A Beginners Guide to Buying the Right Switch for your Network
There comes a point in any mildly tech-savvy users life when the limitations of their ISP router and how it manages the exchange of data between your network of devices, is just not cutting it anymore. It starts off simple, when you get the router from your internet service provider, you connect one or two devices and everything is fine. However, as time rolls by, you realise that connecting devices via a wired connection is just faster and more reliable than any more fluid Wi-Fi connection. Many users who were forced to work from home during the pandemic needed to adjust their home hardware environment in order to include new pieces of office kit that, although perfectly suitable for the office, were somewhat strangled by a lack of ethernet connectivity in the home. For most users in the last 12-months, this is the point at which they need for a network switch in order to support more wired devices on the network, as well as facilitate vastly improved exchanges of data, become paramount. Much like buying a regular domestic mains plug adaptor that converts a single socket into 4 sockets, it just makes things easier! However, network switches are often one of the earliest and most intimidating steps for the less technologically aware and given that network switches can cost as little as £25 or go as high as £1000’s, it can be incredibly difficult to understand what is the best network switch for your own hardware environment without fearing that you spend too little or too much. Today I want to help you choose the right network switch for you by going through the key features and buying points to make sure that the first switch you buy is perfect for years to come.
IMPORTANT, Routers and Switches are not the same thing – It is important to remember that a switch is NOT the same as a router. A router is a device your internet service provider gave you in order to connect with the internet over a wired connection or Wi-Fi signal. Although it shares a number of hardware characteristics of a network switch (such as Ethernet ports), a router is predominantly the device that can allow a small number of devices to communicate and manages the gateway to the internet for them. A network switch connects to an available router or modem and this device creates an additional number of Ethernet ports that then allows significantly more users to communicate data with one another, as well as connect to the internet via connection to the router. Think of a router as a mains power plug outlet on your wall and a switch as an extension lead that you connect to the original mains connector to increase the number of plugs available, as well as the distance they cover. In short, the extension cable allows power to be provided to numerous connected devices, but it still requires connection to the mains wall socket in order to do this. I hope that makes it clear.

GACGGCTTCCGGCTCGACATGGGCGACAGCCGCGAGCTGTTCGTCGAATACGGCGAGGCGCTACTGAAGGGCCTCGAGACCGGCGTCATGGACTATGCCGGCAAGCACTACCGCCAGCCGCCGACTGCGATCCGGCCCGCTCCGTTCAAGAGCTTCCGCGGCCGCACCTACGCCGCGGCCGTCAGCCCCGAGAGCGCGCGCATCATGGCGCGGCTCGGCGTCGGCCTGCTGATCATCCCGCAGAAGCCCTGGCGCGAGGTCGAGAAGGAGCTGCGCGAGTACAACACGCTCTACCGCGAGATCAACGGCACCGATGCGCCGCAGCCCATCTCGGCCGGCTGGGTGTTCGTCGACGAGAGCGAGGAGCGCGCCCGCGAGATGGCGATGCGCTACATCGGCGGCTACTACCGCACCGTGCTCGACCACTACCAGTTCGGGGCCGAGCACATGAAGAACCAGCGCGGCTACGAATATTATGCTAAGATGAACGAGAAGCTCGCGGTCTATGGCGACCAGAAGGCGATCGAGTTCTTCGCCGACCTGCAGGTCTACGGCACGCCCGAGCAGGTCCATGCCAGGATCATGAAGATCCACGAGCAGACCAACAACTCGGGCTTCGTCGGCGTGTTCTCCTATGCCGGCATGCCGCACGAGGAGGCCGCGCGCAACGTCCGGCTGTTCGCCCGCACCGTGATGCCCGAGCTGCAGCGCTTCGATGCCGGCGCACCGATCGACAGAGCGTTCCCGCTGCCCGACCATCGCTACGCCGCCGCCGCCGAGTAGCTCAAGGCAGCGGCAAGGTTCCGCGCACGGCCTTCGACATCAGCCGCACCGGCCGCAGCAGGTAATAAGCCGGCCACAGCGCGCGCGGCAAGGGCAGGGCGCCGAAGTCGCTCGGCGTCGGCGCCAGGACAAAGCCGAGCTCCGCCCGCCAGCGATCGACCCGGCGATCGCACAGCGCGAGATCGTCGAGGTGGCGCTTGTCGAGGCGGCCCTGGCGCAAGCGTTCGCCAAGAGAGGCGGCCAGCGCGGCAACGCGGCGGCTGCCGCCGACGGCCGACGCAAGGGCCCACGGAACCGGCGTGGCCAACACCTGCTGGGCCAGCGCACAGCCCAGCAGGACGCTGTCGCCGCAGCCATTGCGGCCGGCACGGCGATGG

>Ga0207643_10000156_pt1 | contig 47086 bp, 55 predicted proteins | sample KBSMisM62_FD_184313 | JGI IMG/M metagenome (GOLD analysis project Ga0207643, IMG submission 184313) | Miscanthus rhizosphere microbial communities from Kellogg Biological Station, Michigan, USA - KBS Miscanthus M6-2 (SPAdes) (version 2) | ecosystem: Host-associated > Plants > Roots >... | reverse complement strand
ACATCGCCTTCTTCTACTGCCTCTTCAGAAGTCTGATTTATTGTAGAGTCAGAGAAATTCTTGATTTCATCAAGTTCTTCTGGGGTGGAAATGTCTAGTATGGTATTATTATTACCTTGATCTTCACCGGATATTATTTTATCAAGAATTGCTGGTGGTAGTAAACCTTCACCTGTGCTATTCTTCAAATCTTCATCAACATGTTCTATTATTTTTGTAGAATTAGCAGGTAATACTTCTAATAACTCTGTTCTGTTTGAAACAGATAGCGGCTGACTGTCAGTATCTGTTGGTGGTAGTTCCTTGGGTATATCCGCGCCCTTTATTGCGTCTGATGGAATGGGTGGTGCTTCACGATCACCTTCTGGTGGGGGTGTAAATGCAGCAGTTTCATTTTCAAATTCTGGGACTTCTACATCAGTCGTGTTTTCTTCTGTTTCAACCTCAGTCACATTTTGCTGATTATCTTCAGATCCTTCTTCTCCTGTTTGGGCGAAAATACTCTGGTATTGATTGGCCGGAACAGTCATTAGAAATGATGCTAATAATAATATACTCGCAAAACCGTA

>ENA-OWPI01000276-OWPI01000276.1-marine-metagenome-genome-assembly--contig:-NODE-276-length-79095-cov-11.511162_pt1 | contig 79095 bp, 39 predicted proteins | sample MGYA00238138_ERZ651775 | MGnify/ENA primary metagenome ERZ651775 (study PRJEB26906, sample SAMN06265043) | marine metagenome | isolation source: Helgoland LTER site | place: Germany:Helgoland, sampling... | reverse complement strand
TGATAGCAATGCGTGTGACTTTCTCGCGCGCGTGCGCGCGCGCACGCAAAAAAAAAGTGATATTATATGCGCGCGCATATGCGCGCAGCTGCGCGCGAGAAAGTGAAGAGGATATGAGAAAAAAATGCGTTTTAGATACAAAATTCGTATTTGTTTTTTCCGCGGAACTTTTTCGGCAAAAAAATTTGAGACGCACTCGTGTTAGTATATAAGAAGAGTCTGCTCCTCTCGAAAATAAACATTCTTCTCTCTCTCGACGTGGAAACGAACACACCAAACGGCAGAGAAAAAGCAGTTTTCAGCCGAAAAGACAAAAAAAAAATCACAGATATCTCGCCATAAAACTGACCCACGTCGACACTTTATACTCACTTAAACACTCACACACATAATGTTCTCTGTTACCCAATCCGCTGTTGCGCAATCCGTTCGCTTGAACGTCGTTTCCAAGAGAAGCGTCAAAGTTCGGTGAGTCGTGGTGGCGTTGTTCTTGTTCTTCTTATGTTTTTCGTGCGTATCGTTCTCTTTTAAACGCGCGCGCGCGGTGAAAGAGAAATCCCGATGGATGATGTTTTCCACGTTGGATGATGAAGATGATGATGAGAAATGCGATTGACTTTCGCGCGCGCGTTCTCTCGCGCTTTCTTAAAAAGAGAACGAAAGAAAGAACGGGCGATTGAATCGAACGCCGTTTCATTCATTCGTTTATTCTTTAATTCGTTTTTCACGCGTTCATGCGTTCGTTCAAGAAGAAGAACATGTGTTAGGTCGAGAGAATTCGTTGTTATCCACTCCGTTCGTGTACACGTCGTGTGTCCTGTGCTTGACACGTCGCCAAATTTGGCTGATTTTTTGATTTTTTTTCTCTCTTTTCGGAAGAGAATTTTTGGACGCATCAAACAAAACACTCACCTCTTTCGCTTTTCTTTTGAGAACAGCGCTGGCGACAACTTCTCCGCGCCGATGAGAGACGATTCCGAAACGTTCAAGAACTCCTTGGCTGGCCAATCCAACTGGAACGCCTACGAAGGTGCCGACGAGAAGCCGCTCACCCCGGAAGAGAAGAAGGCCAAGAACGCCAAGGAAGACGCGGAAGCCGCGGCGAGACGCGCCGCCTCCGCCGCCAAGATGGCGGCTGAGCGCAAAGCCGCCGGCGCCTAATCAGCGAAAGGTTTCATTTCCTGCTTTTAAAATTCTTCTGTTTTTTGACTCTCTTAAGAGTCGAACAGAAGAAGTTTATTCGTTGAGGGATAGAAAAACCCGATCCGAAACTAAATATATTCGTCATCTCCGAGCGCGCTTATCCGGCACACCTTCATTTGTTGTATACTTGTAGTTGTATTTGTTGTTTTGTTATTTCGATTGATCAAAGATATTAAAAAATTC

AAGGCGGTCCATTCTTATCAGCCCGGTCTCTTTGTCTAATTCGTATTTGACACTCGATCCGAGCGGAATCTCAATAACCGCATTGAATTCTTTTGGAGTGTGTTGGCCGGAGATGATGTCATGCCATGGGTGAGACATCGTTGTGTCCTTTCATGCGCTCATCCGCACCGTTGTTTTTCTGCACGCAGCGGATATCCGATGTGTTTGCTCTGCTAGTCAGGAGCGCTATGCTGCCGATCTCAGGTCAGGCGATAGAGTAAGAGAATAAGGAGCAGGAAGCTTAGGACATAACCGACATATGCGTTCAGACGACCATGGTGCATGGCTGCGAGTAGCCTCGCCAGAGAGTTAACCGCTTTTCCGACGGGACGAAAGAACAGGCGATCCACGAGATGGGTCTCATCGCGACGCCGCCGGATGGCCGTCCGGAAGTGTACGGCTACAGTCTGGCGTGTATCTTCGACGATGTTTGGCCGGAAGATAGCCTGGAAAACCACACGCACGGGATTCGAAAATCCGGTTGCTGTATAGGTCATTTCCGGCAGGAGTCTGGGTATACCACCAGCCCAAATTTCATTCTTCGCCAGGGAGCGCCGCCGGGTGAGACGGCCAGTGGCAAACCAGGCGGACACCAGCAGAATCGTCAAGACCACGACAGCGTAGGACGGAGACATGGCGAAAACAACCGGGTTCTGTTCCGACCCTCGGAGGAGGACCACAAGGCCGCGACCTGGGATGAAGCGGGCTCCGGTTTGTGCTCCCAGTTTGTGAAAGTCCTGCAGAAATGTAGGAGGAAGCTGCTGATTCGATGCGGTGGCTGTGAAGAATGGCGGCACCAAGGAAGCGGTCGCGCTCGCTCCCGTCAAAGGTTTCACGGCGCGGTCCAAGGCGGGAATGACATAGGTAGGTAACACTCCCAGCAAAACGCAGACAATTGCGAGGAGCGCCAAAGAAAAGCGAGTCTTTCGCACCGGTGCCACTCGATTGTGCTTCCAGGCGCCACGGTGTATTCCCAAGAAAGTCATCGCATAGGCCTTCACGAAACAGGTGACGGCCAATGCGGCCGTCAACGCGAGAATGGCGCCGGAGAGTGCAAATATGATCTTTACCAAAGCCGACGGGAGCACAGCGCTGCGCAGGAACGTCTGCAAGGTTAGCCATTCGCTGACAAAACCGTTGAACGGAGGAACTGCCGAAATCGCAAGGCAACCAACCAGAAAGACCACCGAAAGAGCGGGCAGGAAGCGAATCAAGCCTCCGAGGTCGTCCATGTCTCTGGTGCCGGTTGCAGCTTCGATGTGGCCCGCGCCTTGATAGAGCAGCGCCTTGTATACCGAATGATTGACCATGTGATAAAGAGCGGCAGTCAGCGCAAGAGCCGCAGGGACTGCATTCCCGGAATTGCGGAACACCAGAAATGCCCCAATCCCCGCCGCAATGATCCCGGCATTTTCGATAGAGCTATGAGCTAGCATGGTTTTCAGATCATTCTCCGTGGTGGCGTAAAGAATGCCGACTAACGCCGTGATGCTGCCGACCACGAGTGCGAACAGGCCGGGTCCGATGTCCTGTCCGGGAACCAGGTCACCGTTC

Buying The Right Network Switch – Number of Ports You Need
It sounds spectacularly obvious, but it is really, really important to know how many additional Ethernet ports you are going to need before purchasing your new network switch (ie the network ports that are RJ45). Do not just count the number of devices in your home or business environment and go from there are, as you have to be a little bit more future proof in your planning. For a start, remember that at least one port of your switch needs to be connected to your router or modem, so you lose a port there immediately. Indeed if you are running a failover system (whereby you have multiple connections between the switch and internet service hardware in case 1 drops) you will need to factor these individual ethernet port in too. Next, you need to make sure that you are provisioning for the future ‘if and when’ new hardware arrives, I generally as a rule of thumb will double the number of ports I am currently using for future-proofing, I e-commerce if I want to connect 5 devices and a router, I will get at least a 10 or 16 port switch to ensure that I still have connectivity for other devices down the line, without disconnecting priority hardware are along the line.
Buying The Right Network Switch – Difference Between Managed and Unmanaged
This is one of the two main areas whereby the price of your networks switch can differ wildly. Network switches predominantly arrive in two software types. namely managed and unmanaged. A managed switch is a device that allows an admin or another authorised user to access a control panel visually displayed in the web browser or a supported mobile app, to configure numerous settings inside the switch and create a much more tailored, superior network environment for their own needs. Ranging from configuring which ports and devices have priorities, combining network ports for larger bandwidth (known as link aggregation or port trunking), creating security rules to prevent network invasion and numerous other unique and customisable configuration options. It can be intimidating to configure these settings and although things have become a little more user-friendly in recent years, it is still pretty overwhelming at first to configure your own network connection in a managed switch.